Listen To The Train Whistle By
Millions of people worldwide have seen the shades of the departed, both human and animal, and no society on the planet has a dearth of lore on the subject: what to do when they appear, how to appease them, how to banish them (if necessary) or simply, how to honor the dead and assure their peace.
In the industrial world, it is not uncommon to learn of cases in which the living have encountered ghostly images of non-living things, such as ethereal houses, automobiles, and in some rare instances, entire “ghost” villages which, like Brigadoon, are not “there” the following morning. Therefore, the case involving a phantom locomotive should not cause us to raise our eyebrows. Or should it?
After the completion of the coast-to-coast railway system at the end of the 19th century, the United States boasted one of the busiest rail systems in the world. Enormous trains like the Mikado hauled vast numbers of coal cars to feed the industrial appetite of the budding world superpower. Pittsburgh, in particular, needed coal to fuel the blast furnaces of its titanic steel, glass and iron works, and was serviced by a number of criss-crossing railways.
The building of the interstate highway network, the decline of commerce by rail and the advent of the postmodern era led to the obsolescence and eventual abandonment of many railways and their tunnels, blasted through the hearts of the Appalachians.
One such train track ran through tunnels south of Pittsburgh, near the city of Canonsburg. It retains a ghostly memory of its heyday, as two young Pennsylvanians were able to discover for themselves.
While driving along the back roads running of Donaldson Rd., they came upon the long-abandoned rails, rusted and interspersed with weeds. The pair of tunnels further down the line caught their attention–particularly the fact that one of the tubes was barricaded by a gate that swung aside as they approached, as if beckoning to them.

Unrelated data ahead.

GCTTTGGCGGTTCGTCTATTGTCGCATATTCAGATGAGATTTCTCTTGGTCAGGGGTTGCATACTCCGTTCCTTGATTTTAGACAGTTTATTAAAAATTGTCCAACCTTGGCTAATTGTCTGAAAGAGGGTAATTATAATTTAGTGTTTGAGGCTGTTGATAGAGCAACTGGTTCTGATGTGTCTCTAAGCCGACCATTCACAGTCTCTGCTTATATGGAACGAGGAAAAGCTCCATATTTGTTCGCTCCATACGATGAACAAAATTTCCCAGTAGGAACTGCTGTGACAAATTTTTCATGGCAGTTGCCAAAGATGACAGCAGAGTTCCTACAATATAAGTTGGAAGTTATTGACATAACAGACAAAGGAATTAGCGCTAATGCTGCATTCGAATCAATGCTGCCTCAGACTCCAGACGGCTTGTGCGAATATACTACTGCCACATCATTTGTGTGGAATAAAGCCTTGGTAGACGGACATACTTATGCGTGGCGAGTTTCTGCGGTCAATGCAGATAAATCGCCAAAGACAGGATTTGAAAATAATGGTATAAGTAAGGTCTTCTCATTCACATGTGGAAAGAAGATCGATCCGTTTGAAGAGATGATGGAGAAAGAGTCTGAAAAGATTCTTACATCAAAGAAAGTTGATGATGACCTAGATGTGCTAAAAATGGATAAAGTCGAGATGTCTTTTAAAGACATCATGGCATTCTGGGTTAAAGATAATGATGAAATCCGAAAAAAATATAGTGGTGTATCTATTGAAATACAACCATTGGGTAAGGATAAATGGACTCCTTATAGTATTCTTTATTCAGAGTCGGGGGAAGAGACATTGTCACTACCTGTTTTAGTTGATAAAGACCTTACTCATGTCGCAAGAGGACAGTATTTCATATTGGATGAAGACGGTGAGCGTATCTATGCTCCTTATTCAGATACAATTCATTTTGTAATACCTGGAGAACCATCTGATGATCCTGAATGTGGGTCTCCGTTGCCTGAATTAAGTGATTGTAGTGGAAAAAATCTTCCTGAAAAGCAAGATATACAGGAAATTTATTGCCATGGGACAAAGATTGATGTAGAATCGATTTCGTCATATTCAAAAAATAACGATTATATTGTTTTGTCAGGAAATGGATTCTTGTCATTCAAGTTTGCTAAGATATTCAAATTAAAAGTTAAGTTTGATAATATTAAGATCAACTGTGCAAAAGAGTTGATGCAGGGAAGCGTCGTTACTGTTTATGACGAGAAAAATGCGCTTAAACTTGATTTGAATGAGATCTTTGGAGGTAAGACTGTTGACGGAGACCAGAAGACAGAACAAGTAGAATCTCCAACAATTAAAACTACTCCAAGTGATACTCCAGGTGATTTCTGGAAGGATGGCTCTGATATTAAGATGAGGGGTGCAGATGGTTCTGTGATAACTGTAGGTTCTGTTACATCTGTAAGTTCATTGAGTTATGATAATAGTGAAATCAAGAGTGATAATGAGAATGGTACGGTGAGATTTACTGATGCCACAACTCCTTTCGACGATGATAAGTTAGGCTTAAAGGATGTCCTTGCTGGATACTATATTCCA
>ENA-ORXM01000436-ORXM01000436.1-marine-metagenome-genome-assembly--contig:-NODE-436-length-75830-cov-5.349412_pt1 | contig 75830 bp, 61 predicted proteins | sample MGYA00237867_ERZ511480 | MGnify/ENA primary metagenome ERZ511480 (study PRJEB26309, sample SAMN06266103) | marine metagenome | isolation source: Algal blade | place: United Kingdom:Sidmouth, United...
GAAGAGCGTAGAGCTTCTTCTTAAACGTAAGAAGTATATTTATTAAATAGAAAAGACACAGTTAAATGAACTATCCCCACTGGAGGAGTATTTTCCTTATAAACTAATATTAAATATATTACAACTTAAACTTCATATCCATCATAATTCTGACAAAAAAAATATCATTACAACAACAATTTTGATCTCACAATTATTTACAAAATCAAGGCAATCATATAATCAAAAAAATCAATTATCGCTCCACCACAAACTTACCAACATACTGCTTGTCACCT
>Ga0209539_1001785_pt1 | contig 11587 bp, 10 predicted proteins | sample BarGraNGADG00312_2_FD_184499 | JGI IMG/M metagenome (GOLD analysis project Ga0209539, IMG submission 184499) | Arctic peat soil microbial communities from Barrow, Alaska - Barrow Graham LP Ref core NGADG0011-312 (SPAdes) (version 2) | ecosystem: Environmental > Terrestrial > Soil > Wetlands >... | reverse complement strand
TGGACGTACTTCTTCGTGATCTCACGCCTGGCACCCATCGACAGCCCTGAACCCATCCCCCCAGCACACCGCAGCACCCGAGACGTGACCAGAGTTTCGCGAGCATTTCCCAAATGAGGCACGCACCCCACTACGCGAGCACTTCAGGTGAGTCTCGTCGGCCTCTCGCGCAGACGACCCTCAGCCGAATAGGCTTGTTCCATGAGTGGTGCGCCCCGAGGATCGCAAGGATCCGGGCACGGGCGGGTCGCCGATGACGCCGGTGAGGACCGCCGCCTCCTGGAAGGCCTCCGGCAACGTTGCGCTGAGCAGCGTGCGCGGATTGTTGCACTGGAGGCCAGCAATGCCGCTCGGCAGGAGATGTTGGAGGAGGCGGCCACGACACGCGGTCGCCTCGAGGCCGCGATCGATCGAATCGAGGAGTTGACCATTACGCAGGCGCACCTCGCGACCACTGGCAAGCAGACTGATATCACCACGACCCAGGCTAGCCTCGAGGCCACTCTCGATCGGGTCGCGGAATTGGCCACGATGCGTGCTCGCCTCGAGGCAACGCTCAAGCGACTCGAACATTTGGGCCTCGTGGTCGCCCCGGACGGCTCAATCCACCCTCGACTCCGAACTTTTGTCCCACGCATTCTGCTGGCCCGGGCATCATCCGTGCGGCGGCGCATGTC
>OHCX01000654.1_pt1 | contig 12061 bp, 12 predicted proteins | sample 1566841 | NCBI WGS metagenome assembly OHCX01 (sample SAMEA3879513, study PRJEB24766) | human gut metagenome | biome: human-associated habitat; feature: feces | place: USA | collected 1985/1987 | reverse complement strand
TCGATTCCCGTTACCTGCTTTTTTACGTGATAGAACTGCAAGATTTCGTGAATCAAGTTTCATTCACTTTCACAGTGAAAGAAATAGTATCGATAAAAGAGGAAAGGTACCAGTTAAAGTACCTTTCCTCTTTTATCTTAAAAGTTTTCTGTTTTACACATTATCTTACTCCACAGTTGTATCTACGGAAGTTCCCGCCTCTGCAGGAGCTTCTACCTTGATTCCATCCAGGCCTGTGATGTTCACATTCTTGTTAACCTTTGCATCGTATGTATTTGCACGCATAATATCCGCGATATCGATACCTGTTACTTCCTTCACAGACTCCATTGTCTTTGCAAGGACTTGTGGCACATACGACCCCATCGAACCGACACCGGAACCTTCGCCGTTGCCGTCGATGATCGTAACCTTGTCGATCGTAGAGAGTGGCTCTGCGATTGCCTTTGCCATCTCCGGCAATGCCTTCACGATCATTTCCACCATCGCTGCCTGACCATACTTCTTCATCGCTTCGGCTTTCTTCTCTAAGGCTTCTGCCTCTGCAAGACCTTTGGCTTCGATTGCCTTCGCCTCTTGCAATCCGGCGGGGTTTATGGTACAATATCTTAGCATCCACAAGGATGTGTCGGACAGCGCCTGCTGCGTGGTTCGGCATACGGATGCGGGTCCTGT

Discretion prevailing over valor, they chose to forgo the dubious distinction of venturing into the darkened tunnel’s nether reality and return by day, which they did, only to discover, in the best horror-film fashion, that the gates were no longer there: in their place now stood a wall of old bricks, the work of decades earlier judging from their poor condition. This disconcerted the youths even further.
Unable to ignore the site’s enigmatic attraction, they returned to the tunnels one night of full moon in May 1993. Any plans they may have entertained about exploring the abandoned tunnels were thwarted by the sudden appearance of a phantom locomotive, pearly-white in color and almost solid, which caused them to lose their resolve and quite literally, run away.
They bestowed the name “Hell” upon the peculiar patch of backwoods they had discovered, and set about to learn as much about it as they could. A quick check of their local library revealed nothing, at first. But they gradually pieced together the story of a massive train wreck, with considerable loss of life, which had taken place along that section of track in the 1930’s. Even more ominously, their research uncovered a subsequent derailment along the same section of track, which resulted
in the collision of a train carrying the bodies of Vietnam War veterans in the late 1960’s.
“Hell” had a personality of its own, they discovered. It allowed some to enter its unhallowed confines while chasing others away, availing itself of a bright yellow Chevy Camaro or else, an equally garish pickup truck, that would pursue unwelcome arrivals back to the main road, turning aside down a dirt track just as soon as the trespassers had been warned off.